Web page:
This character-led story is a raw look at the wild animals we really are when we are stripped away from our 21st century necessities. When phones, fashion, food, security and shelter are taken from us, we return to the feral creatures we once were. This is how we meet the main characters, a father and his son, who are drifters in this terrifying dystopian world where society has collapsed and trees are falling, taking breathable air with them.
It’s a sad but important story. The Road exposes us to who, or rather what, we really are, when society is torn away.
Gone with the Wind by Margaret Mitchell
Tomorrow is another day.
The Bible is considered ‘The Greatest Story Ever Told’. As an atheist and an author, I’m afraid I have to disagree. I believe Mitchell’s Gone with the Wind holds that title.
There are so many reasons why I shouldn’t love this book: the racism and slavery; martial rape; unlikeable characters; the sympathetic viewpoint of the Confederacy and the slavery they fought to uphold. But despite the difficult subject matter that goes against everything I believe in, I couldn’t help but fall in love with Gone with the Wind.
An epic novel made up of over 1000 pages, Gone with the Wind is led by Scarlett O’Hara, a boisterous, spoilt, selfish young woman who you can’t help but love. She is comical, strong-willed, but blindly destructive. Her turbulent love affair with Rhett Butler, her poor choices and her traumatic experiences, and her unstoppable desire to succeed and survive makes this novel completely unputdownable, and my all-time favourite novel.
Mitchell won the Pulitzer Prize for Gone with the Wind in 1937.
About Jack Jordan
Jack Jordan is an introvert disguised as an extrovert, an intelligent person who can say very unintelligent things, and a self-confessed bibliomaniac with more books than sense. Author of Anything for Her and My Girl. Jack lives in East Anglia, England. He loves animals, hates mathematics. Jack has been writing fiction for five years, and has overcome every obstacle that all writers must face: the duty to consume excessive amounts of tea and coffee, riddling self-doubt, overwhelming writer’s block, dozens of copy-and-pasted rejection letters, and unrealistic career comparisons to J K Rowling, made by innocent – yet oblivious – civilians.
Links to Jack Jordan
Paige Dawson: the mother of a murdered child and wife to a dead man.
She has nothing left to live for… until she finds her husband’s handgun hidden in their house.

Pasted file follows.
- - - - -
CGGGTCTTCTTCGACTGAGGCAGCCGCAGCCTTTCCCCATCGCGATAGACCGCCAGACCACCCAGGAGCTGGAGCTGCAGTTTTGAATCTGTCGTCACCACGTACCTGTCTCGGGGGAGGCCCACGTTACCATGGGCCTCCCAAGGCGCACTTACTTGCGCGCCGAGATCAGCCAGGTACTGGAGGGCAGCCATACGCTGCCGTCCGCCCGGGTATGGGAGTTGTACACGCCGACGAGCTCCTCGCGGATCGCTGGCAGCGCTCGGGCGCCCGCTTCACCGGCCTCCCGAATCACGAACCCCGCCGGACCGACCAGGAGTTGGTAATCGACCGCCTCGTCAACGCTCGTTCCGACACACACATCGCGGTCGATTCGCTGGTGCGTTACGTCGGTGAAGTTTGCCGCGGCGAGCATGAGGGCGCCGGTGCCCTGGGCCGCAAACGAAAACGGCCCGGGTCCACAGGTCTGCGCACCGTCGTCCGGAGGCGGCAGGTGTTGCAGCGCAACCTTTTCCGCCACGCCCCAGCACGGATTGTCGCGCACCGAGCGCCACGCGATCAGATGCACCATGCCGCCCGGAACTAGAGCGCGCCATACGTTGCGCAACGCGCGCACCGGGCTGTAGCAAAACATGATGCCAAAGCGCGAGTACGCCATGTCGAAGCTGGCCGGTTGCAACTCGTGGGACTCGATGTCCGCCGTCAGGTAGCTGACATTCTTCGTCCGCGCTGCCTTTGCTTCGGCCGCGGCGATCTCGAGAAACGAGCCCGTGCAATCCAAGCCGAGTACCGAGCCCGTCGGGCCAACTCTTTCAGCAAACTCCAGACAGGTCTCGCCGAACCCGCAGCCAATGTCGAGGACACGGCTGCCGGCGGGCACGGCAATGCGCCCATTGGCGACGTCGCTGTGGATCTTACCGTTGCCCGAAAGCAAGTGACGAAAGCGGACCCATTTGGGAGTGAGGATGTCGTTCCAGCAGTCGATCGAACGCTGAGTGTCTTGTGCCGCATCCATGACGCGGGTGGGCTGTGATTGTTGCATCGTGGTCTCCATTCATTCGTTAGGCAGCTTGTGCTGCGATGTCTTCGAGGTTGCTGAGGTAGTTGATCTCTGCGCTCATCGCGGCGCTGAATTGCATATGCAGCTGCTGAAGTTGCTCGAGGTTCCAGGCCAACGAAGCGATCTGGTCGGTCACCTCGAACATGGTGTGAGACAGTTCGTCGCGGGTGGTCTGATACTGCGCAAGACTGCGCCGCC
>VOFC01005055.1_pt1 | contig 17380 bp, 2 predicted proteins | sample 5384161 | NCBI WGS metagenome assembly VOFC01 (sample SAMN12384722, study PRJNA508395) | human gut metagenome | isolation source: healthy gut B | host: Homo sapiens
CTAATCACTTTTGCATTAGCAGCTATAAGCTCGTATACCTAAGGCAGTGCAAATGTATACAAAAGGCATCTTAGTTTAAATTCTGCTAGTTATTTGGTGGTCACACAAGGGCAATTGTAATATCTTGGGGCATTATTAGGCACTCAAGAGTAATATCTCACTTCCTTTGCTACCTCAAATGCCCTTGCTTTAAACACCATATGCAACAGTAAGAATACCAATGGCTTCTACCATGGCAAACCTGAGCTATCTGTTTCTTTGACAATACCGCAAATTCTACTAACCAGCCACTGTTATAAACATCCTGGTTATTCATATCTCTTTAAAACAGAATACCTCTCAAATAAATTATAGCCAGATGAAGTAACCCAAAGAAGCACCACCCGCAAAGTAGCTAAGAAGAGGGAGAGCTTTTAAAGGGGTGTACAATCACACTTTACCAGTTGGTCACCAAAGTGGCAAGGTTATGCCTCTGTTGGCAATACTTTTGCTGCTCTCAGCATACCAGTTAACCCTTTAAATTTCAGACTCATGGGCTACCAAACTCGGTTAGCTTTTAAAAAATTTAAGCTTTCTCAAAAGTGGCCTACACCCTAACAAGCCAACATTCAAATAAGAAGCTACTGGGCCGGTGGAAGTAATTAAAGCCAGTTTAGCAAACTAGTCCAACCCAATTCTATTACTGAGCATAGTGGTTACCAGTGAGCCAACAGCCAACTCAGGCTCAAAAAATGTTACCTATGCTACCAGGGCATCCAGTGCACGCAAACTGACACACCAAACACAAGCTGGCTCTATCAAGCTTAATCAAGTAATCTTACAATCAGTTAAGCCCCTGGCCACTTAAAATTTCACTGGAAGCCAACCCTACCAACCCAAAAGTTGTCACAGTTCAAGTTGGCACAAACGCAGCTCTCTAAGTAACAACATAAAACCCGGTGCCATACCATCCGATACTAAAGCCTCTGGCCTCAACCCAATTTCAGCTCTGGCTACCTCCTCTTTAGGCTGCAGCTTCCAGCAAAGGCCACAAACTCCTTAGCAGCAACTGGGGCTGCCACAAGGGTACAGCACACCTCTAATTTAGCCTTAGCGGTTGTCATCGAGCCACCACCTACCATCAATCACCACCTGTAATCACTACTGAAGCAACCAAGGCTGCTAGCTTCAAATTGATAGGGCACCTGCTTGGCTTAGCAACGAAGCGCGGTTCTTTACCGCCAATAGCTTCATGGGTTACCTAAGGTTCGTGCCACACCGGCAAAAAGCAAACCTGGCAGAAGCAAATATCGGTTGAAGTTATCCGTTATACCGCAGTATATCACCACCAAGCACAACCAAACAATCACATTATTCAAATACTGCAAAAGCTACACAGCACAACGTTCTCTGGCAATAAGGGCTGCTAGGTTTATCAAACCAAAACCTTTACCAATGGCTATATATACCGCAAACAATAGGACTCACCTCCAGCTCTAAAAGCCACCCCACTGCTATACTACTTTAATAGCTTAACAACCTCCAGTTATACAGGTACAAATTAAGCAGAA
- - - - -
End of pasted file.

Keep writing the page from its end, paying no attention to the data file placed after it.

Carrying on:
Why did Ryan need a gun? What did he know about their daughter’s death?
Desperate for the truth, Paige begins to unearth her husband’s secrets.
But she has no idea who she is up against, or that her life isn’t hers to gamble – she belongs to me.
From the bestselling author of Anything for Her, Jack Jordan’s My Girl is the new chilling thriller that you won’t want to miss.
Oh WOW when I offered to read and review My Girl by Jack Jordan for his blog tour I really had no idea what to expect, but boy I am glad I read this novel. The first couple of chapters of My Girl certainly contained “the shock factor” and I was concerned that it would lack substance, and would be more about shocking the reader, but I’m pleased to say I was completely wrong, I found My Girl to be a chilling and captivating read. Yes it was shocking and very disturbing in parts but it did add to the plot making for a riveting read.
Paige is the mother of a murdered child and a wife to dead man, she has lost all self respect, she’s reckless and is addicted to both alcohol and pain killers, which is understandable considering her daughters killer has not been caught, and she continues to grieve for both her daughter and husband. I felt real empathy for Paige as her life spirals out of control, with no reason to live she drowns her sorrows in the bottle which lead her make some bad choices. The bond between a mother and her child is unbreakable, and the love is unconditional, so as a mother myself her pain and disregard for herself were understandable.
Darkly disturbing and genuinely shocking and unpredictable I found myself reading My Girl in one sitting, yes it really was that gripping! In fact I flew through the pages, as Paige finds the gun her husband had hidden away the plot begins to take shape and my mind started racing, trying to work out where the story was leading, but fortunately Jack Jordan gave nothing away and I would never have guessed how the plot would pan out in a million years. I was shocked to the core when the threads of this well plotted book began to come together. My Girl is fuelled with tension and so well written that before I knew it I had read 75% of the book without pausing for breath. Jack Jordan is certainly a writer to watch out for, he’s seriously talented, and a very gifted story teller. Im already looking forward to see what Jack Jordan comes up with next, I will certainly be reading his debut novel Anything For Her at the first opportunity.
My thanks to the author Jack Jordan for my ARC in exchange for an honest review.
5 ⭐️⭐️⭐️⭐️⭐️ out of 5